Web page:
It is this kind of intentionality that has made Carol’s quality of life so achievable. She seems to have a good grasp of reality, accepts it and makes decisions towards the best life she can create. She shared that not every new treatment has been welcomed by her. A couple of years ago a new medicine for IPF came out. She did her research and the side effects were horrendous. She told her pulmonologist she didn’t want to try it. Her decision was met with confusion. “I had decided that I wanted quality of life over quantity of life,” she said, now knowing that the medicine didn’t prove to be all that they had hoped it would be.
Quality of life is what Carol observed when both her parents received services with Center for Hospice Care. Her father died 10 years ago, but her mother died just this past fall. She was able to live in the same neighborhood as her mother. Carol’s son and daughter-in-law moved in the house to help care for his grandmother. In August she planned her own 95th birthday party. She was also able to plan out her end-of-life care. “And it was wonderful,” Carol added.
When the decision came to receive services from Center for Hospice Care, Carol’s experience with her parents assured her that we would do a great job. However, she didn’t completely feel she was ready for all the care and services we offer. Carol still takes care of her personal care needs as well as getting out of the home, which requires a great deal of effort. She didn’t want to give that up. But when her pulmonologist suggested hospice care to get through the winter months, she gave it a good consideration. “My pulmonologist said that the very last thing I would want is to go to MedPoint or the hospital with the flu going around,” she said. “With IPF, the flu would probably be fatal.” So Carol started hospice care.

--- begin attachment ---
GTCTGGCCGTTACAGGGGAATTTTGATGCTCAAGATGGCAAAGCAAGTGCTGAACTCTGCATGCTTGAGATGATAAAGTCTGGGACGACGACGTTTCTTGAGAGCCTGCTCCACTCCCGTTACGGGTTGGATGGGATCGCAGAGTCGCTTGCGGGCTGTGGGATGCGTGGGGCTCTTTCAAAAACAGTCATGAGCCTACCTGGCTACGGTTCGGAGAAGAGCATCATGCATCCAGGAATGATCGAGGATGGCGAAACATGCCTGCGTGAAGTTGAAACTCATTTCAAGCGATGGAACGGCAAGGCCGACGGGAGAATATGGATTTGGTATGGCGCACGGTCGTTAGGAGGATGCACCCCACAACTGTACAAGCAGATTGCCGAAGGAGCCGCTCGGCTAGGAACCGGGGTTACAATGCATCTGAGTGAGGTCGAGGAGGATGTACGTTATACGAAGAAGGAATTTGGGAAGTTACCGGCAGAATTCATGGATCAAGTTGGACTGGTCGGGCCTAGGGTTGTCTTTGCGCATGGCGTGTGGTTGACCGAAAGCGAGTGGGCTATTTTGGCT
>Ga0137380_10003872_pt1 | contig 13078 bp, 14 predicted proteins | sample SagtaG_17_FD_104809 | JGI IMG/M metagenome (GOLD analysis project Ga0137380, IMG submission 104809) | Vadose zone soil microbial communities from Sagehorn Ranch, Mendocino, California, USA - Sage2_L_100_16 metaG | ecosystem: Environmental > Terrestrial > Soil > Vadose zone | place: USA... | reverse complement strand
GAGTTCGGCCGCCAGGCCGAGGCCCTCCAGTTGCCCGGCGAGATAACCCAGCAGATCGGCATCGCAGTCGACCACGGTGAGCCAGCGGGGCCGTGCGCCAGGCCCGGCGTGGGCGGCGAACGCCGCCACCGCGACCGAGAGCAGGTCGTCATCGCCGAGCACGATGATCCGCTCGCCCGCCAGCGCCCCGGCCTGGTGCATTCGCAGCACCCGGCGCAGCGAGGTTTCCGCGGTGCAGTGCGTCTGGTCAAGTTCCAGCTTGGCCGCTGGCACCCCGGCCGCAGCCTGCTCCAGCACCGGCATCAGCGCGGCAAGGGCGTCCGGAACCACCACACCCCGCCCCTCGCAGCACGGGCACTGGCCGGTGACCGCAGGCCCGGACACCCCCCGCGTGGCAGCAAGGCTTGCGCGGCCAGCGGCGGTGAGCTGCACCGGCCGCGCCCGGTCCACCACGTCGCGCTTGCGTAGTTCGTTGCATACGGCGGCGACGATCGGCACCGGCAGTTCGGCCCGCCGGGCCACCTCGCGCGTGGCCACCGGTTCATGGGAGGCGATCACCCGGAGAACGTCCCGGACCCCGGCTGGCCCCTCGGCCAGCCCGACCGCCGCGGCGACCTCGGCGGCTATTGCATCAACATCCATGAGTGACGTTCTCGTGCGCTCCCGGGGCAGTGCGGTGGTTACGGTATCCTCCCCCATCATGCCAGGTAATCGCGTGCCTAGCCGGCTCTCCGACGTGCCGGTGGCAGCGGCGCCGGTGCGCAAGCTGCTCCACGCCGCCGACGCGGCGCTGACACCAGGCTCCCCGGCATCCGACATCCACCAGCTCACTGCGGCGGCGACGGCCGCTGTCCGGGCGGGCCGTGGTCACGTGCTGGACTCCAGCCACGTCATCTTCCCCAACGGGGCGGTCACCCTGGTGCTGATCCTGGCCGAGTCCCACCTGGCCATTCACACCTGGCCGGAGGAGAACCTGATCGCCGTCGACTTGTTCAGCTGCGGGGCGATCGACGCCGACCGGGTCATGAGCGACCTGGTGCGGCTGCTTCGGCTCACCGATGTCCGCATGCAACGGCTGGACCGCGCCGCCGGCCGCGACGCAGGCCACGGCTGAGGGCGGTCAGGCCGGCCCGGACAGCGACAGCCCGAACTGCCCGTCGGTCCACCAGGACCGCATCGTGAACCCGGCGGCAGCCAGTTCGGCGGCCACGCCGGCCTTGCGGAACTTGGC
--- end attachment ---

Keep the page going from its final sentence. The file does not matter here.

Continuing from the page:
She stayed healthy this past winter. When she did have to get some tests for a few health issues, she didn’t have to go into a clinic or the hospital. CHC nurses were able to bring the tests to the home and divert the typical avenues. This simple option may have saved her life this winter. The doctor originally said that she could go on hiatus from hospice care in the spring, once the flu is basically over. “But now I’m not so sure,” Carol shared. “I’ve met my nurses. We have my medications straightened out. I’ve come into the rhythm of it now.” All of this has given her the ability to focus on the things that matter most to her: family.